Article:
ST. LOUIS - When you first walk into the Salus Processing Center at Saint Louis University, the first thing you notice is the kitchen is chock full of students in aprons and hairnets. Located in the Salus Building on SLU's Medical Center, the kitchen has been transformed into an interactive classroom.
A quick sweep over the kitchen and you will see each student is responsible for a task, and are working in a synchronized, systematic manner. You might assume that these are SLU culinary students, but you would be incorrect; all are students enrolled in Saint Louis area public high schools.
These students are all participating in a six-week culinary training program that is part of the Healthy Eating with Local Produce - Saint Louis Public Schools (HELP-SLPS) grant that is funded by the Missouri Foundation for Health. The program, which runs out of the Salus Processing Center, is managed by SLU's Department of Nutrition and Dietetics.
HELP-SLPS, a Farm to School program dedicated to bringing fresh local foods into schools and supporting local agriculture builds on the original MFH grant written by Dr. Mildred Mattfeldt-Beman that centered on the Maplewood-Richmond Heights School District. HELP-SLPS is a new chapter and forms a partnership with Saint Louis area public schools to provide local produce, nutrition education and culinary training. The goal of the program is to process local foods that can be used in each school's cafeteria throughout the school year. Some examples of processed items are tomatoes into marinara, sweet potatoes into sweet potato fries, and apples into applesauce. HELP-SLPS works closely with school food service staff to create delicious healthy foods for students while educating them about the benefits of a more healthful diet and the importance of supporting a local food system.
"Providing children with healthy food at school is a monumental challenge and well worth the effort" says Mildred Mattfeldt-Beman, Ph.D., chair of the department of nutrition and dietetics at Saint Louis University's Doisy College of Health Sciences. "One of our goals is to connect children with their food system - eating locally grown fruits and vegetables. HELP-SLPS plans to get more produce from the farm to the school, which benefits the local economy while providing food at its peak of flavor. We're fighting childhood obesity as we increase business for local farmers. We want to build a healthy school lunch program that will endure long after our three-year grant has ended. This project demonstrates the power of partnership - Saint Louis Public School District, SLU, Chartwells-Thompson food service, Missouri and Illinois Farmers and Farm to Family Naturally resulting in a win for everyone, most importantly for the students, and it keeps dollars in the region."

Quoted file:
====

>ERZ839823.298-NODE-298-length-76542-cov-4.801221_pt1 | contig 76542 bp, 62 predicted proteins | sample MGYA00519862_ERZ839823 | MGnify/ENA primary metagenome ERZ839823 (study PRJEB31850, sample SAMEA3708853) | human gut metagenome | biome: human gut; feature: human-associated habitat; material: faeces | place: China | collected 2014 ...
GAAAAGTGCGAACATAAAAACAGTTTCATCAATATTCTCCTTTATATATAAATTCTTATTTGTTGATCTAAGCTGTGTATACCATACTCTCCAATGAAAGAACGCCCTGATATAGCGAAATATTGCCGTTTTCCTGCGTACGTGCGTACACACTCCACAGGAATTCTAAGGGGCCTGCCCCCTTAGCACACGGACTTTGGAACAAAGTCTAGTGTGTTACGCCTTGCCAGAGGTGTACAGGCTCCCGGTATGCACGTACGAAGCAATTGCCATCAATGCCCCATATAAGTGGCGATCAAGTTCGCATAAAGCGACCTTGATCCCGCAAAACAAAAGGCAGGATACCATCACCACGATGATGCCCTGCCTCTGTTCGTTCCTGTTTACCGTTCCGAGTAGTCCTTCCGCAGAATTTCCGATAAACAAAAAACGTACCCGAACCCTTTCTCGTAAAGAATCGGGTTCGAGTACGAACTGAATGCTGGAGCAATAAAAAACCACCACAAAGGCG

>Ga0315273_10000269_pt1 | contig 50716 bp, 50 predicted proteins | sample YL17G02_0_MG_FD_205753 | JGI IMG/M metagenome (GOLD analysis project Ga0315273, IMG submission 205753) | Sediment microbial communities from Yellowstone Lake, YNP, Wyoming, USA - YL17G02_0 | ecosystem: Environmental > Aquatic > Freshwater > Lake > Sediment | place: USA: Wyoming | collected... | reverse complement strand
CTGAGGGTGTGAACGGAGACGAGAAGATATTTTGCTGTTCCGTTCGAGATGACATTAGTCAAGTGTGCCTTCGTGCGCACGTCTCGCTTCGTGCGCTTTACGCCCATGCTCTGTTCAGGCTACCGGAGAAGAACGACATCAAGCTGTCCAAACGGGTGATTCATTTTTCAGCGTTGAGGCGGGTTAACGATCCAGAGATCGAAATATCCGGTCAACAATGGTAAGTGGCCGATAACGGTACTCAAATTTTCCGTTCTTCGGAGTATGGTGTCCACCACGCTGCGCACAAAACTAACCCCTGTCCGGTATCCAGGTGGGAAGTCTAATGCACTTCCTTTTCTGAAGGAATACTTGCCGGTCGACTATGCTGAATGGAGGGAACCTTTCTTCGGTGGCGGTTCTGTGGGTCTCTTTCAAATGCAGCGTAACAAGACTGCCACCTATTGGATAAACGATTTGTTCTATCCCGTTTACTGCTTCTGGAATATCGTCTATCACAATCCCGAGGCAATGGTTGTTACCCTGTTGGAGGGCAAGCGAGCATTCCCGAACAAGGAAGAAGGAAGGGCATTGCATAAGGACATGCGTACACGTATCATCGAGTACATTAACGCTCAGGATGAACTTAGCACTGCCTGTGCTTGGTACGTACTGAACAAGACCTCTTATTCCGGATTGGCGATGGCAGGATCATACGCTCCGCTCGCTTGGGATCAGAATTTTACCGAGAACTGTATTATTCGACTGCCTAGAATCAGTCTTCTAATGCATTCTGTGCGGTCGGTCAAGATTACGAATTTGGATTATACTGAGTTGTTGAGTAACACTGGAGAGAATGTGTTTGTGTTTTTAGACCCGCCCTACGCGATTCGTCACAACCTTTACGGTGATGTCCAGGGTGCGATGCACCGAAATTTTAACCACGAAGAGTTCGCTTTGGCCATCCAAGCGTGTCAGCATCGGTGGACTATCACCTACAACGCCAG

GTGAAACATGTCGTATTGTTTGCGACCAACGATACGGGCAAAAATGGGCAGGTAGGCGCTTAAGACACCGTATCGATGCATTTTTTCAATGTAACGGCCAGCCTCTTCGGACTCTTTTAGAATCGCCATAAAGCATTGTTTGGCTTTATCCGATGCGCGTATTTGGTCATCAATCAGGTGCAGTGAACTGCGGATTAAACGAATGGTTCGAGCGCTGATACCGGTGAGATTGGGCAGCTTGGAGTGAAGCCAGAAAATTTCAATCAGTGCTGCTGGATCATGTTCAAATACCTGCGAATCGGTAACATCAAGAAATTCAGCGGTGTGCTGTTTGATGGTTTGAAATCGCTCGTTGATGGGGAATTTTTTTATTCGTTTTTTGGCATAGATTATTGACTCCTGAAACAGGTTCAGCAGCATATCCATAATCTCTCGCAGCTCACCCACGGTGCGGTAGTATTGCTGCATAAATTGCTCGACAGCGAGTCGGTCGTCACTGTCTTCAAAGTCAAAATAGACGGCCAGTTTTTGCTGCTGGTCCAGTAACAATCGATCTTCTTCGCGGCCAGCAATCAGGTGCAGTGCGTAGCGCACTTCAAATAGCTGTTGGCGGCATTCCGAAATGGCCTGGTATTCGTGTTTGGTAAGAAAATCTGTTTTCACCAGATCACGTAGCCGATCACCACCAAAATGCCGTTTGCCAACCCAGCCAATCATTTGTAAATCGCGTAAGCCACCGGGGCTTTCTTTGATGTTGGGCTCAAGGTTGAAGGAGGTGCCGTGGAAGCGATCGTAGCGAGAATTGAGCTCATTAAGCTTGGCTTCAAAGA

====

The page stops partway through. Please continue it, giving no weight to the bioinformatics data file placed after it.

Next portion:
Chef Steve Jenkins, HELP-SLPS Program Director and Instructor at Saint Louis University, believes the program serves two purposes: educating students about local foods, and orienting students to food service. "This program is hard work and teaches students a good work ethic. I see this program as a career orientation for many of them, introducing them to food service and opening their eyes to a future in this industry," said Jenkins.
Entrance into the program is not easy, and students must go through an admission process. The students that are invited to participate learn a range of skills. The days consist of food processing, educational seminars, and culinary classes. The food processing is the main component since the goal is providing local schools with the final product, but each day is different.
The culinary aspect is what a lot of the students enjoy the most. Michael Jackson, current student at Cleveland NJROTC High School, says, "My favorite activity has been making pasta. I loved learning how to make pasta from scratch. I had never seen anyone do it before and I had never tried. I think it was the most fun because we made it ourselves, and it tasted excellent."
The curriculum also focuses on entrepreneurship and business aspects such as food costing. Sanchez Smotherman, current student at Normandy High School, says, "I really enjoyed when we got to market our own product at Fresh Gatherings Café. We made chips that had cinnamon and ranch, I was really proud of what we had done. The two ingredients were really good together and I enjoyed telling others about our product."
The goal is that each student completes the program, and continues to assist the school in sourcing local foods and processing them. The hope is that the knowledge instilled in these students will be taught to peers, educators and administration to initiate change in each school.